Yemeni Prime Minister Maeen Abdulmalik Saeed
Most Yemenis are mystified about the war that is destroying their country, but slowly the facts are coming to light. The war has turned into a proxy conflict prosecuted by foreign countries, with the Houthi rebels not defending the homeland but helping to destroy it further, notably by refusing to allow the delivery of food.
The UN intervention has been particularly puzzling, since it is not clear to many whether the UN is with the Houthis or the people of Yemen. People are watching patiently, but if the war continues no one will be spared and the temptation for revenge may become irresistible.
The Hujur tribe in northwest Yemen has recently taken up arms in the conflict, and others will surely do so too when they realise that the death and starvation of their people is being caused by Houthi intransigence.
The Houthis have refused to ratify the Stockholm Agreement, agreed in December 2018, intended to bring peace to the country, raising questions as to who is funding and supporting this movement.
The Houthis are extorting money, such as the 1,000 riyals they have demanded from students, concealing their revenues and ill-gotten gains.
Even in areas under legitimate rule, the people are being victimised. Healthcare and other facilities have all suffered, with those wounded in the conflict, or even needing routine medical care, often being unable to access it.
Some foreign aid is getting through, including from the King Salman Humanitarian Aid and Relief Centre, though this is still insufficient. Some of the aid that does get through reaches the wrong people, and other assistance is lost before it reaches the targeted recipients. UN aid is getting through, but it does not reach all those in need.
While Yemeni Prime Minister Maeen Abdulmalik Saeed, appointed in October 2018, is widely seen as better than many of his predecessors, who appointed inexperienced people to senior positions or paid high salaries to people doing little, he will have his work cut out for him if he wants to tackle the corruption and cronyism that have been destroying the country.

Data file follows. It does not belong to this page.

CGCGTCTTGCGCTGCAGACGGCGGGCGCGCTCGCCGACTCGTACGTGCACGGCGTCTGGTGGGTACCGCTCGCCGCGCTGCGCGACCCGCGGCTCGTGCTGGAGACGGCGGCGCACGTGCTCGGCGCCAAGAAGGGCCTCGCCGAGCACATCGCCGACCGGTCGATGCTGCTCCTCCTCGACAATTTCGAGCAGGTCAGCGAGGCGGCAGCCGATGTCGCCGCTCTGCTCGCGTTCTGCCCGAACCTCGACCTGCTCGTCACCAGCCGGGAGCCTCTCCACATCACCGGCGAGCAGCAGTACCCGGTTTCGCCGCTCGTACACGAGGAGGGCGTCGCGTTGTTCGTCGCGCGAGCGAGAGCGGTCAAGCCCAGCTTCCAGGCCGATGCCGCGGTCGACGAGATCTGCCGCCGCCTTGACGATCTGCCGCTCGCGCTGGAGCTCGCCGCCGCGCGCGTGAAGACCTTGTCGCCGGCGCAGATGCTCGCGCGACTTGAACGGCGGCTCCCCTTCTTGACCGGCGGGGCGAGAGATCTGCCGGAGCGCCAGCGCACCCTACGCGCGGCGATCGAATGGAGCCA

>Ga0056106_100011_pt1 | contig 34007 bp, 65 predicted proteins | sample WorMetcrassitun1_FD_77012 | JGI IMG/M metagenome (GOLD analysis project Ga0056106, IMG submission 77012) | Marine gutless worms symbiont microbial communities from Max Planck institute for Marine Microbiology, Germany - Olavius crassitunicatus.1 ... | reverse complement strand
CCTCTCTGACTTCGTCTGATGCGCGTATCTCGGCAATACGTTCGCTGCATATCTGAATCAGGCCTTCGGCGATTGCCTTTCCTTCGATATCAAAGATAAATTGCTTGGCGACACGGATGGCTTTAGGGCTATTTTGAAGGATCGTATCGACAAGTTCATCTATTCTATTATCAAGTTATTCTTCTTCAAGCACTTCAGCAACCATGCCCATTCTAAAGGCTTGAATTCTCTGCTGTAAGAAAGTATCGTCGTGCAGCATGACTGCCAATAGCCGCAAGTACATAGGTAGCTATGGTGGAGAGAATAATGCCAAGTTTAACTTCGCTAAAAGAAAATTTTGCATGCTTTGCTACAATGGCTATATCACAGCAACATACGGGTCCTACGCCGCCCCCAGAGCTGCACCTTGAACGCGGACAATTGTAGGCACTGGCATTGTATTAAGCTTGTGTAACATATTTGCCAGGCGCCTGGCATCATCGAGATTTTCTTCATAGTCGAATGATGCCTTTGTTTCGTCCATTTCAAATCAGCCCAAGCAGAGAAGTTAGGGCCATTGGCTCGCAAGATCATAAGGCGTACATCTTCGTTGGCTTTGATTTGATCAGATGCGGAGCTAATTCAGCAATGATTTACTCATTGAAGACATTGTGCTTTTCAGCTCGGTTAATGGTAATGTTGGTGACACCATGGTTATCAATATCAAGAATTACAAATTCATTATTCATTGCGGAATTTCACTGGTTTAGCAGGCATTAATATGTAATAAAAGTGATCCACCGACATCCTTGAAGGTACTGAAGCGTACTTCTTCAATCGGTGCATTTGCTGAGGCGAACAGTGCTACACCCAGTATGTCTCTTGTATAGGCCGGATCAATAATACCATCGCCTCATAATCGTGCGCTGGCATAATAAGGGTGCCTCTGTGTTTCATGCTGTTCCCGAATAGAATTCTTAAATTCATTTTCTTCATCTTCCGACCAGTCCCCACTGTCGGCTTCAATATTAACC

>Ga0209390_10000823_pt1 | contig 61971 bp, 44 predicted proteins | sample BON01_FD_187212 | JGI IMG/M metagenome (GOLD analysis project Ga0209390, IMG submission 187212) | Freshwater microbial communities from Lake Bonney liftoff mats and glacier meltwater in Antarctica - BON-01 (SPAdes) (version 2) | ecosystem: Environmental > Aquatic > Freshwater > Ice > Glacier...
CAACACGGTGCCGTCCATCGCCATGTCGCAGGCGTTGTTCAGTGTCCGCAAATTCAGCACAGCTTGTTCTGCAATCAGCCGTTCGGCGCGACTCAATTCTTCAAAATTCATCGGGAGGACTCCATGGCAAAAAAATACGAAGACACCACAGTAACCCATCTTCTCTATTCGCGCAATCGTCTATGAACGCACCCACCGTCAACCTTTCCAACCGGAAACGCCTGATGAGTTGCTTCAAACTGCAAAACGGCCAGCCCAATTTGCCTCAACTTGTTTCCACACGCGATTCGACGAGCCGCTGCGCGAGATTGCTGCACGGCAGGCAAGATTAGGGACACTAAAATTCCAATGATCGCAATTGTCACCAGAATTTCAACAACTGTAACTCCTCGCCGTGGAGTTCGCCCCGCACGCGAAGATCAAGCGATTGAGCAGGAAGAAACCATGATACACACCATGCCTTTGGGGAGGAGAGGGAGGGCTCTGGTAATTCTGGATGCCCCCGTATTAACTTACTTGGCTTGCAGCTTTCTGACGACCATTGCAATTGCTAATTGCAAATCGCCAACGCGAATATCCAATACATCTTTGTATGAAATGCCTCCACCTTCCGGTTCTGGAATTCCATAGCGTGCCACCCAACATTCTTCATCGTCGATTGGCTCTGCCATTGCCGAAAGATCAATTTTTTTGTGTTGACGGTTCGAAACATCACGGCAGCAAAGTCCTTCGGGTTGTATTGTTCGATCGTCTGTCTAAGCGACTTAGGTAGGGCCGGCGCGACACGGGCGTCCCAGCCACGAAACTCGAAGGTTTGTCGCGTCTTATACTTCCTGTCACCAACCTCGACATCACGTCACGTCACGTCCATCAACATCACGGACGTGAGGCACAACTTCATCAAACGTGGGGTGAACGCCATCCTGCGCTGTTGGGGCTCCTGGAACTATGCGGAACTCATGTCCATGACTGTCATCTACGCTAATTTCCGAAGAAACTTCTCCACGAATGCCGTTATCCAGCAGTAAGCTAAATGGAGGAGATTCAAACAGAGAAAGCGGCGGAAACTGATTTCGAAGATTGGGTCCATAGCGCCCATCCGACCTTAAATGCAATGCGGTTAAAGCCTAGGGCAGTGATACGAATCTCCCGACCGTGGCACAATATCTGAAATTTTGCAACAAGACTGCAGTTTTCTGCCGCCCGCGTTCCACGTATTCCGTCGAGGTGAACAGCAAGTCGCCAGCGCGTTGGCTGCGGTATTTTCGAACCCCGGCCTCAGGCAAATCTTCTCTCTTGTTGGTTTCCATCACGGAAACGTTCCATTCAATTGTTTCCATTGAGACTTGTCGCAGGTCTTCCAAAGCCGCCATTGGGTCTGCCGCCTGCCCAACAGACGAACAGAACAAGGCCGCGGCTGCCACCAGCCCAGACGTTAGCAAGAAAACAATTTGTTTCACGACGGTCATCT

There are hopes that he will reduce payments on salaries for government employees and redirect the money to spending on food, healthcare and living conditions.
Most Yemenis hope that regional and international governments, the UN Security Council and the Arab Coalition will assist in reconstructing the country and that a settlement can be found with the Houthi rebels.
Meanwhile, more and more innocent people are dying as the conflict continues, even as the Houthis announced last week that they would postpone the redeployment deal that was supposed to be implemented on Sunday.
Who is benefitting from the conflict? Certainly not the Yemeni population, which is gradually coming to differentiate friend from foe. Generalised social breakdown looks very possible, with sons dying in the arms of their mothers and people driven to the point of desperation. Such a situation is dangerous not only for Yemen and the region but also for the world as a whole.
Secretary-General of the Norwegian Refugee Council Jan Egeland has spoken of the need to save “the millions of lives about to perish in Yemen,” calling for more aid to be sent in to help in the worst humanitarian crisis facing the country since the Houthi militias went to war in summer 2014.
Meanwhile, children are being recruited as soldiers, hunger and diseases such as cholera and typhoid continue to spread, and young people are being gravely injured in trying to buy food for their families.
It is to be hoped that the UN Security Council will take the decisions needed to end the conflict in Yemen for the sake of peace in the country and the wider region.
Yemen has become a battleground in a regional conflict, but all honest Yemenis want the country to be a land of peace.